converted in 1974 to a pure minehunter is used as the gnldance ships for the II') tullload minesweeper) by the Soviets, the
configruratron for research and de- unmanned 'Ilyusha' class of radro- Dimensions:length 40.0 m (131.2 ft) ior 'Vanya' class was in serjes
velopment pwposes, wrth its super- controlled inshore mrnesweeper 'Vanya I'or 41.0 m (134,5 ft) for'Vanya construction from the early 1960s to
structure extended forward, a twin 25- drones, The 'llyushas' displace some II'; beam7,3 m(24,0 ft); draught LB m the early )970s. Itis currently the
mm AA gnrn added in place ofthe nor- 85 tons tull load and are 26,4 m (86.6 ft) (s.9 ft) most numerous of the coastal
mal 30-mm mount, together with a lat- long. They are believed to carry both Propulsion: two diesels dehvering minesweeper forces, with 69'Vanya'
tice mast with 'Don Kay' navrgation normal sweep gear and a linear explo- 164l kW (2,200 hp) to two shafts and three'VanyaMods'in service in
radar at the amidships break point and sive mine-disposal system for laying Speed: 16 kts mid-1985.
The S ov iet U nion built 50'Yur ka'
c/ass sea-groing minesweeper s
between 1 962 and I 972 . Their hulls
are constructed from aluminium
alloy and their equipment is similar
to that fi tted in W esf ern vessels.

Built from 1963 to 1972, the aluminium chers with reloads, The class also con-
alloy hull'Yurka' class was the smaller tinues the Soviet tradrtion of fitting its
predecessor to the Natya design but MCM units with mine rails for defen-
wrthout the latter's ASW weapons and sive purposes rn coastal and deep-sea
stern ramp. Similarly designated anchorages, The minehunting sonar is
morskoy tralschchik (MT, or seagoing a variant of the swface ship and sub-
minesweeper), the 'Yurkas' are fitted marine'Tamir' high-frequency active
to sweep acoustic and magnetic mines set, modified to allow short-range clas-
only, with grear srmilar to that used by sification of mine-like objects,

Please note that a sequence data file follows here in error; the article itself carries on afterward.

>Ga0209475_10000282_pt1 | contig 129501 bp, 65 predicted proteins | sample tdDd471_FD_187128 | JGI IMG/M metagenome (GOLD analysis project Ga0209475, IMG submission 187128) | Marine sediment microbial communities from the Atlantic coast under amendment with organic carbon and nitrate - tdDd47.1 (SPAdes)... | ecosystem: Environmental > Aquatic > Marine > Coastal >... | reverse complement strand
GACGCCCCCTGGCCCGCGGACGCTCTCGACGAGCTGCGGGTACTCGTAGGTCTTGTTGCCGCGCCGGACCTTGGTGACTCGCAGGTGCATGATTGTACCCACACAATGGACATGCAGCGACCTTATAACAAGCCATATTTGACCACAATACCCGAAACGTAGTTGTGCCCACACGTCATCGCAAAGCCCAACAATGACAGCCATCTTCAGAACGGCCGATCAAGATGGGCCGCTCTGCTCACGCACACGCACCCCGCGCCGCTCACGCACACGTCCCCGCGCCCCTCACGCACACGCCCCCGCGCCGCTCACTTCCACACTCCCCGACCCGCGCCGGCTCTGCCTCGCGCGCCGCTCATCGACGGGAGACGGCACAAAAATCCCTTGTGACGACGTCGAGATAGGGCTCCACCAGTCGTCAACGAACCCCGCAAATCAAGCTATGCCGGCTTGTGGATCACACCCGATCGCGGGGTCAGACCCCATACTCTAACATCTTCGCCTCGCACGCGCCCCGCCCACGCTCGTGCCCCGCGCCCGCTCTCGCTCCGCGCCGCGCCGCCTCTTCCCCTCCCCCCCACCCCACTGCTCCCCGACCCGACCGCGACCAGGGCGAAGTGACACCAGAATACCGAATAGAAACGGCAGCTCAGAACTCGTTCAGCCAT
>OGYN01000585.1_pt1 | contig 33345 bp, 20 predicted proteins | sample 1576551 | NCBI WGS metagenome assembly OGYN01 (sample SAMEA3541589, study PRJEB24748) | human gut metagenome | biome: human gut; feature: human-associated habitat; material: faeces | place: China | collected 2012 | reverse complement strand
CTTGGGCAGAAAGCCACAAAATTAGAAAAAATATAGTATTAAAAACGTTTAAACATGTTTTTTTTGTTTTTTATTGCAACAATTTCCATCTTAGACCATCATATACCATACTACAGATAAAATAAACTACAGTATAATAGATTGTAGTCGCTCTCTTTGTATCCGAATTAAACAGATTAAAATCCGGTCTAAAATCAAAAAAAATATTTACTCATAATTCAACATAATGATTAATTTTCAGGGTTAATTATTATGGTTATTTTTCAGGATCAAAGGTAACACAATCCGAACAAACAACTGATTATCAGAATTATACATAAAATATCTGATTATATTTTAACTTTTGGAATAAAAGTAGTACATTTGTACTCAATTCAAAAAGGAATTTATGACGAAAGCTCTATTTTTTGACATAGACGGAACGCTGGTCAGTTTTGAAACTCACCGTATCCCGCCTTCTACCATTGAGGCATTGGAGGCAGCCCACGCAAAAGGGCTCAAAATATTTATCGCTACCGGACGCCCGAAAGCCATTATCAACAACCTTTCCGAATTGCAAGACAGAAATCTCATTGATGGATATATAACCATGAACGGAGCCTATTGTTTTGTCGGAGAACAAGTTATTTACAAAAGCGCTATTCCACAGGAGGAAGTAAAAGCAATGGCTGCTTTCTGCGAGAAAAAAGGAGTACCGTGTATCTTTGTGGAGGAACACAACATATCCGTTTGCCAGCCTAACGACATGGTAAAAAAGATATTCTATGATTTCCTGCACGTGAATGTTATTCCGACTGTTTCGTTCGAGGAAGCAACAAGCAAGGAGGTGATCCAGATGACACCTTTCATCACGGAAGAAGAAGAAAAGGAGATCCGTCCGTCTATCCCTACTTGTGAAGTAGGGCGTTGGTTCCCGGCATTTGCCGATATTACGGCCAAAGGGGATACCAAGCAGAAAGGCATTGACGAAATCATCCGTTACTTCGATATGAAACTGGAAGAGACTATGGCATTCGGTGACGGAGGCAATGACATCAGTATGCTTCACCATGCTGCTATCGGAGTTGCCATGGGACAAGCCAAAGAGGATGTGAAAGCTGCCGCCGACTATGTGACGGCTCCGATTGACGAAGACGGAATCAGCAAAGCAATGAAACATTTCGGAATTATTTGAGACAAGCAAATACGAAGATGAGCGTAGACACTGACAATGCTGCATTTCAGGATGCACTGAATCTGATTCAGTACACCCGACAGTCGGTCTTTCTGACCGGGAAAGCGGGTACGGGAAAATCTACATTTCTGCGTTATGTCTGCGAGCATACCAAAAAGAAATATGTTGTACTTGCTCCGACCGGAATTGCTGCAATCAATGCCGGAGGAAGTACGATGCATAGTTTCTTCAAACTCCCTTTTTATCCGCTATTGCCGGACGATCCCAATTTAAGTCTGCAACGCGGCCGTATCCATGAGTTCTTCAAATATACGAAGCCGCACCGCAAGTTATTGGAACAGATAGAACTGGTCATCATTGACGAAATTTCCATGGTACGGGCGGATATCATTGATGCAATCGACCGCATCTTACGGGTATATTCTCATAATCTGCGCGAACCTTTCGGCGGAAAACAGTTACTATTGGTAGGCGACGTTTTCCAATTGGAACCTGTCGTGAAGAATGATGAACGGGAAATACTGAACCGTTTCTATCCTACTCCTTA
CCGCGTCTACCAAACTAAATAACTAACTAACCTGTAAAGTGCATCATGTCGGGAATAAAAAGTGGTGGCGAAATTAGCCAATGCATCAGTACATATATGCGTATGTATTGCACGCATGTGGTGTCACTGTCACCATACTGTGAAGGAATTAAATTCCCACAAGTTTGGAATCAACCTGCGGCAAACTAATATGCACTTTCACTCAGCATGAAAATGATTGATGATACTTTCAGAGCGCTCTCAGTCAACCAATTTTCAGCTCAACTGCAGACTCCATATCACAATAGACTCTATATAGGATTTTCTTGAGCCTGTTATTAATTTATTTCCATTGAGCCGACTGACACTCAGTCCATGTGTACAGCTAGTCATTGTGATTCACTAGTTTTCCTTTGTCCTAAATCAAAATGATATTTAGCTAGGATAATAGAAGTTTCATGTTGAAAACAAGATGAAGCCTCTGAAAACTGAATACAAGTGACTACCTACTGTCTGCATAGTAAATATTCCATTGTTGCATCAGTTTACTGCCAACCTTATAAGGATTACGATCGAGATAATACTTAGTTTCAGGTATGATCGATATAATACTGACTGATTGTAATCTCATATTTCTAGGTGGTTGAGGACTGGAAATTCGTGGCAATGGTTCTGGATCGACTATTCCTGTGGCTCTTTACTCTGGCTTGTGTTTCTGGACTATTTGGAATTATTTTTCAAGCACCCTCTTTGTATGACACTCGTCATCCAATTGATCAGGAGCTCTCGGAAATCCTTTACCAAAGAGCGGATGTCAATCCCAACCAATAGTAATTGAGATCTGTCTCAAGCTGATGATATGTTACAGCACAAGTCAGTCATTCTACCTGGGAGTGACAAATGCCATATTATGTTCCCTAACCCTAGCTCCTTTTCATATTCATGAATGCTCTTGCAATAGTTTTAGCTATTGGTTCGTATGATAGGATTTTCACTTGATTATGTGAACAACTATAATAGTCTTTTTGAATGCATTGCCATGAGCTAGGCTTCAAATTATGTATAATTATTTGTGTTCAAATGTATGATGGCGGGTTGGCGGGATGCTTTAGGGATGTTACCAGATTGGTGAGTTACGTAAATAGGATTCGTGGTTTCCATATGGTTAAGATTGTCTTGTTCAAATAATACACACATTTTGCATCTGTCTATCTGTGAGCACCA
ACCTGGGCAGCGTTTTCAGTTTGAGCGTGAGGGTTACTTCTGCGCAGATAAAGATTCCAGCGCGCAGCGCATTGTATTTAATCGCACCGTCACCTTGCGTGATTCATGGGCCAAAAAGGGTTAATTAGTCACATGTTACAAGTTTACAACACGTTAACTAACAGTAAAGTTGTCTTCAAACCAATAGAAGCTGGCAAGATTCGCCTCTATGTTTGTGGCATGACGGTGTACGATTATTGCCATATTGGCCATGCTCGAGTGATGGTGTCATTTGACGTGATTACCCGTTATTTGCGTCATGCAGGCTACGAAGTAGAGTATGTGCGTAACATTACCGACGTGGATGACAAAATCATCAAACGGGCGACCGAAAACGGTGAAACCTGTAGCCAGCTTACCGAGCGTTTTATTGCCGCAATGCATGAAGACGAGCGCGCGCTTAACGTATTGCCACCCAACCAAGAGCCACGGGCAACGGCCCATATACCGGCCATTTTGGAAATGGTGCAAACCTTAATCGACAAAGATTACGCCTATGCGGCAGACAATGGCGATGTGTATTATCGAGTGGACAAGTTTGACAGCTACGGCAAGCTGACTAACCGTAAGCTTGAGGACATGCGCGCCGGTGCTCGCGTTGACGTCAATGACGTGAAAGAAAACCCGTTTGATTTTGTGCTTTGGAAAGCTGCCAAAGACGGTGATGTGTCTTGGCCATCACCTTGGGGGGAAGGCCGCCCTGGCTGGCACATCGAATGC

the West, A total of 50 umts was com-
pleted, of which 45 standard units still Specification
serve in the Sovret navy, one other ex- 'Yurka'class
Soviet unit being transferred to the Displacement: 460 tons standard and
Vietnamese narry in 1979. The remain- 540 tons full load
rng four were constructed to a more Dimensions: lenqrth 52,0 m (170,6 ft);
austere export confignrration in the late beam B,B m (28.9 ft); draught 2,6 m
i960s for the Egyptian narry: they have (85ft)
no fire-control radar, and additional Propulsion: two diesels delivering
ship's side scuttles are provided for 4,000 hp (2983 kW) to tlvo shafts
better air flow beneath decks for ser- Speed: 19 kts
vrce in hot climates, Armament: two hvrn 30-mm AAgmns,
The broad funnel indicates that the and between l0 and 20 mines Above: The aluminium alloy-hulled Below : The'Yurka' classes'' Drum
diesel engnnes are in a side-by-side dependinqontype 'Yurka' class of sea-going Tilt' fire control radar is carried at
afiangement below decks, and aids Electronics: one 'Don 2' navigation minesweepers is fitted for magmetic the top of the mainmast above the I FF
the drstingrurshability from the 'Natyas', radar, one'Drum Trlt' AA flre-control and acoustic sweeping operations. systems and the'Don 2' navigation
Several units have now been retrofit- radar, trrvo'Square Head'IFF, one To improve their self-defence radar. Surprisingly for ocean-going
ted with the standard light forces AA 'High Pole-B' IFF, and one 'Tamir' capabilities the class is currently minesweepers, fft rs c,lass does nof
armament update packaqe of two minehuntrng sonar being refitted with SA-N-i Grail SAM have any ASW systemt which are